Carol Hicks Bolton runs three side-by-side warehouses crammed with rustic French antiques—anti-fancy crucifixes to bicycles and wooden puppets. And Larry Johnson specializes in Texas art and antiques, focusing on a menagerie of stuffed animals and silver jewelry. The choices seem endless.
Bring on the Beer and Food
Thirsty by now? This is no longer Dr. Pepper country. However, Texas not only sports more than 400 wineries but, Fredericksburg boasts the first-ever Texas brewery, Fredericksburg Brewing Company, launched in 1994 in an auto parts store. Today its Not So Dumb Blonde leads the list, followed by Peace Pipe Pale Ale, Pioneer Porter and the seasonal Hoppy Holidays. You can also munch on beer-infused meatloaf and Cheddar soup, too, at the brewery. Or stay in the upstairs B&B—where the second B signifies not ‘breakfast’, but ‘beer.’ Pedernales Brewing Company was launched by Peter McFarland five years ago, where today Texas lager is its flagship pour and dark Lobo Negro its medal-winner.
Food, you ask? It’s DIY at Fischer & Wieser’s Culinary Adventures Cooking School, owned by Mark Wieser, who grew it from a log cabin ca. 1870 (“You paid $150 for that?” declared his shortsighted ma as she smacked him upside the head when he made this dubious real estate deal.)
As a kid, Mark used the cabin to sell peaches from the family property to passers-by. Then, while teaching school as an adult here, he hired a student named Fischer (“like a son to me”), who had one of those Eureka moments that led to marketing jalapeno jelly. They were the first to introduce that addictive pepper to the American palate, resulting in the outfit’s now-legendary national bestseller, Roasted Raspberry Chipotle sauce.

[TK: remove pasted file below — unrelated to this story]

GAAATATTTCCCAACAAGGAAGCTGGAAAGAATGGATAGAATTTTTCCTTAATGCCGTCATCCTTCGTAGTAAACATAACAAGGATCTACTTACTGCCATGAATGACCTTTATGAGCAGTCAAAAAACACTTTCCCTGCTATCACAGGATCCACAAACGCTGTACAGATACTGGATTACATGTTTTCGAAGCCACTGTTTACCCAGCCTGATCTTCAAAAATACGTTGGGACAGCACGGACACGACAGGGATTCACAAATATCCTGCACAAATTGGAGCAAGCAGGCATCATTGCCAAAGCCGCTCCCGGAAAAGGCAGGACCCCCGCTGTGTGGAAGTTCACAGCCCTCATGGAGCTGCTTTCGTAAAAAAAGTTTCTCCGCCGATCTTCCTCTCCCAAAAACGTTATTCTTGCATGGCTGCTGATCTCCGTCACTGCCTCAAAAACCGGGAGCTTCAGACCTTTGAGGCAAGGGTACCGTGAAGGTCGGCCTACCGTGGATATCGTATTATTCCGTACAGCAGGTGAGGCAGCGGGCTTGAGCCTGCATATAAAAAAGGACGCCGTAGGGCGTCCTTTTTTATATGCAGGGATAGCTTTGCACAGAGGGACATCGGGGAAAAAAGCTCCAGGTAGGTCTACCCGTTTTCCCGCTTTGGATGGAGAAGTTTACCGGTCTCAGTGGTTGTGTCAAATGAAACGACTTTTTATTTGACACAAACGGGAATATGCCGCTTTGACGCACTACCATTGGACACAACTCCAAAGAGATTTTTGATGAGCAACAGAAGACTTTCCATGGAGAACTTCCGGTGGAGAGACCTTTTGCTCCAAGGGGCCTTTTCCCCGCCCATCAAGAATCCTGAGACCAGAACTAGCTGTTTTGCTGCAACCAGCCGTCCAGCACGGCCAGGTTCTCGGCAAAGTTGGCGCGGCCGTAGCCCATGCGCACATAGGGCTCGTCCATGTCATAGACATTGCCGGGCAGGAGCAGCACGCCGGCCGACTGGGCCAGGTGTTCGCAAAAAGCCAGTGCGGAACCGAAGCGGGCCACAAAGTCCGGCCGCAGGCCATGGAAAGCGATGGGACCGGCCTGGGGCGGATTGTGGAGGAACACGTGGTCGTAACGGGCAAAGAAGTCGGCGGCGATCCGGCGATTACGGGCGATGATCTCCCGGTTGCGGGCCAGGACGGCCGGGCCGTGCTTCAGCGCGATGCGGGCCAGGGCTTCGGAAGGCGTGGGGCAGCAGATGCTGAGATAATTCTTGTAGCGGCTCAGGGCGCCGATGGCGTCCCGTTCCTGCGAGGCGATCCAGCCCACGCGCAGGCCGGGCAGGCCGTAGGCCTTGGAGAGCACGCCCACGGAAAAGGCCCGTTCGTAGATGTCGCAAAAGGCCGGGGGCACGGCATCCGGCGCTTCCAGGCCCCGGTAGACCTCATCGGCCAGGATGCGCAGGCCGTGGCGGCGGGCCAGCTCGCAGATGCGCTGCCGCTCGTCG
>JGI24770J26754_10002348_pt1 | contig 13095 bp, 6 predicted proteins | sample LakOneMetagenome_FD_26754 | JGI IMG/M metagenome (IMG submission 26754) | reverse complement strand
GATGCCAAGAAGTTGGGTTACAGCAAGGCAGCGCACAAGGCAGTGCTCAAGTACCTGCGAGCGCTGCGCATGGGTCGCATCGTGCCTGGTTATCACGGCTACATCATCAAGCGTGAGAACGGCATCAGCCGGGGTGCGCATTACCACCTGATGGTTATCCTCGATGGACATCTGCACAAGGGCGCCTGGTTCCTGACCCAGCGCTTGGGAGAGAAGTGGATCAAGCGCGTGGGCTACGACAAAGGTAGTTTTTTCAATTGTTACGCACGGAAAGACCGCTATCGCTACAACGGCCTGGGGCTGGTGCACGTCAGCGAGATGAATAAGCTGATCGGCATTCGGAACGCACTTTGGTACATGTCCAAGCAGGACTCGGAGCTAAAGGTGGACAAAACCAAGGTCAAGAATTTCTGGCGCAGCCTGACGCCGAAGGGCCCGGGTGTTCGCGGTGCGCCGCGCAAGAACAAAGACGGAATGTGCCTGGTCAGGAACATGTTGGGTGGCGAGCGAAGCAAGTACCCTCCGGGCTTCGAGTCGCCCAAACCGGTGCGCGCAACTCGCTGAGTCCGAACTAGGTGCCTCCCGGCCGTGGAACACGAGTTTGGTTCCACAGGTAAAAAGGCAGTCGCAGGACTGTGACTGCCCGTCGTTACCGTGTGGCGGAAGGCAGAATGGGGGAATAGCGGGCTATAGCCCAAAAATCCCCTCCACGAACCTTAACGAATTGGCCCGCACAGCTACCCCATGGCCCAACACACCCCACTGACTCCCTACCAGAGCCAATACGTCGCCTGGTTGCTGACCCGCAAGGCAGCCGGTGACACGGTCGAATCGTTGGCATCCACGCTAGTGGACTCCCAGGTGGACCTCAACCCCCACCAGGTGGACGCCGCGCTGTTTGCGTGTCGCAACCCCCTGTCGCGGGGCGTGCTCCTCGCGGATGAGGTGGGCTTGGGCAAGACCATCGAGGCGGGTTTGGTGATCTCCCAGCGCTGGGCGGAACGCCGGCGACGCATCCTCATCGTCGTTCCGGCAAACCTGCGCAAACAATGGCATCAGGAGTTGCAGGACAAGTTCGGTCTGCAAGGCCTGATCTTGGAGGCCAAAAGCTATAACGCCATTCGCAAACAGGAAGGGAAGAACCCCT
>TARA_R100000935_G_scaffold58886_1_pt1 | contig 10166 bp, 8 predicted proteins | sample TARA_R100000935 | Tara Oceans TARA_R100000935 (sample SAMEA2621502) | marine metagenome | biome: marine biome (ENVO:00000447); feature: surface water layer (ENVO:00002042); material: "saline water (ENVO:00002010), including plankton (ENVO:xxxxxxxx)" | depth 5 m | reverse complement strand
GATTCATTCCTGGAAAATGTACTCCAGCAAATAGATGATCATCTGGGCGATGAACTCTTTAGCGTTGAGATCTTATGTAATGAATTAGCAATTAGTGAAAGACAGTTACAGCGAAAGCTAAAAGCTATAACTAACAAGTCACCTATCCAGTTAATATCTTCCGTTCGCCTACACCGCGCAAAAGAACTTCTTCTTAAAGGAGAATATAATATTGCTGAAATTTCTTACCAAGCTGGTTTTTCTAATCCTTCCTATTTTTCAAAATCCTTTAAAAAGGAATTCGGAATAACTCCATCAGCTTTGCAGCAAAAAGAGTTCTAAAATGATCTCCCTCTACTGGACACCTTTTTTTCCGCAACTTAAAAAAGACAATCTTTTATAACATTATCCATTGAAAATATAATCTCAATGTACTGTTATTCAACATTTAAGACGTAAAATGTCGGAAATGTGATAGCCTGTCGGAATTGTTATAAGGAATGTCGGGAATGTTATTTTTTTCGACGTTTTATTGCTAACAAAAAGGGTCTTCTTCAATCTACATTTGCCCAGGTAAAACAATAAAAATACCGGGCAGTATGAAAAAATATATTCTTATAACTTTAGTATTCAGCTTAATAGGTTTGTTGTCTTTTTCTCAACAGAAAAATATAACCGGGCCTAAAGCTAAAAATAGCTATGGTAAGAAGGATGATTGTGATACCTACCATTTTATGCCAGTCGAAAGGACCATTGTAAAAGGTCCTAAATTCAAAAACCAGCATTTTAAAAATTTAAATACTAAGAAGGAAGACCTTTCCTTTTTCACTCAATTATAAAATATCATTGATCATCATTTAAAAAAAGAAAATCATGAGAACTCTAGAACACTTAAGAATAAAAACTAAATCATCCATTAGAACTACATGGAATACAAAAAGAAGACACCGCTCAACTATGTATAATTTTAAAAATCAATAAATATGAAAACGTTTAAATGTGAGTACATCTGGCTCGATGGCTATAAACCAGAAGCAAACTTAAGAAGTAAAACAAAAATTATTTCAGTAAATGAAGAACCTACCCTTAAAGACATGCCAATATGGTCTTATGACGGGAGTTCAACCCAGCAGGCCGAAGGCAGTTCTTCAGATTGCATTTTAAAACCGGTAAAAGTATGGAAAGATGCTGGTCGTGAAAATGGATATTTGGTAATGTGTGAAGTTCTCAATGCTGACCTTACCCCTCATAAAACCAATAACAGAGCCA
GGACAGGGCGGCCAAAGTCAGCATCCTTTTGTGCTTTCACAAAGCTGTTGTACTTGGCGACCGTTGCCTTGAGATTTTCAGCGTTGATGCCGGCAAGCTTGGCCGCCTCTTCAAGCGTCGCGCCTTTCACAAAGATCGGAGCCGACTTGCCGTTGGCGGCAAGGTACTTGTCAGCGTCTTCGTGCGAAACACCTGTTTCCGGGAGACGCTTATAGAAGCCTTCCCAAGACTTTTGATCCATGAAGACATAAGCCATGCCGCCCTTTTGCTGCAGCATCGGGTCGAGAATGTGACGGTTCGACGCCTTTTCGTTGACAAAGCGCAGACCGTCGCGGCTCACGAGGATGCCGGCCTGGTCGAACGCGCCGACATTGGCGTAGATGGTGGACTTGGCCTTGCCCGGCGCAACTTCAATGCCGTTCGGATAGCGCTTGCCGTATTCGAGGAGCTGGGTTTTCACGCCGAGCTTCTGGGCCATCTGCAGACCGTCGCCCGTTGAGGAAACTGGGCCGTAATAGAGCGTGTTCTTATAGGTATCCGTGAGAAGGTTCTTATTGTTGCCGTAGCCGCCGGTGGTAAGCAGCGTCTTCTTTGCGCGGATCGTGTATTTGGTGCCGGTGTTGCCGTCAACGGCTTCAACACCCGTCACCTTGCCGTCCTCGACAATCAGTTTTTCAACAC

You’ll find the fiery sauce, and many offshoots, in the company’s retail shop. Next door stands a cooking school where guests learn the how to’s of Texas cooking and then enjoy a three-course meal. Ours was a brunch leading off with Frito pie. (Texans need no explanation. For the rest of us, it’s chili, as cooked by the original Mexican chili queens at San Antonio’s Mercado, mixed with Frito corn chips.) Next came shrimp and grits, and finally, Peaches Foster (no surprise).
Where else to eat in Fredericksburg? Try the upscale /minimalist site called Ottos’ for a foie gras BLT or frikadellen—bison patties with blackberry reduction, mustard pickles, Dijon caper gravy—as starters, followed by duck schnitzel with spatzle, red cabbage, paprikash sauce and pickled peppers; or wild boar goulash aside savory bread pudding and sautéed greens. Try the Old German Bakery for Teutonic treats from the oven. And a sweet haven called Vaudeville, below-stairs in an accessories shop of the same name. Here, against a wall of wine, order fancy baked goods or the likes of a Brussels sprout/pork belly flatbread ( a wholehearted yum) or an elaborate and sublime BLT. Don’t forget the coconut/blond raisin rice pudding.
Other spots recommended by vintners in the know: Cabernet, The Nest, Navajo Grill, The Hilltop (Cajun/Greek) and burgers at Alamo Springs. — by Carla Waldemar, RFT Contributor
For further info: www.VisitFredericksburgTX.comj.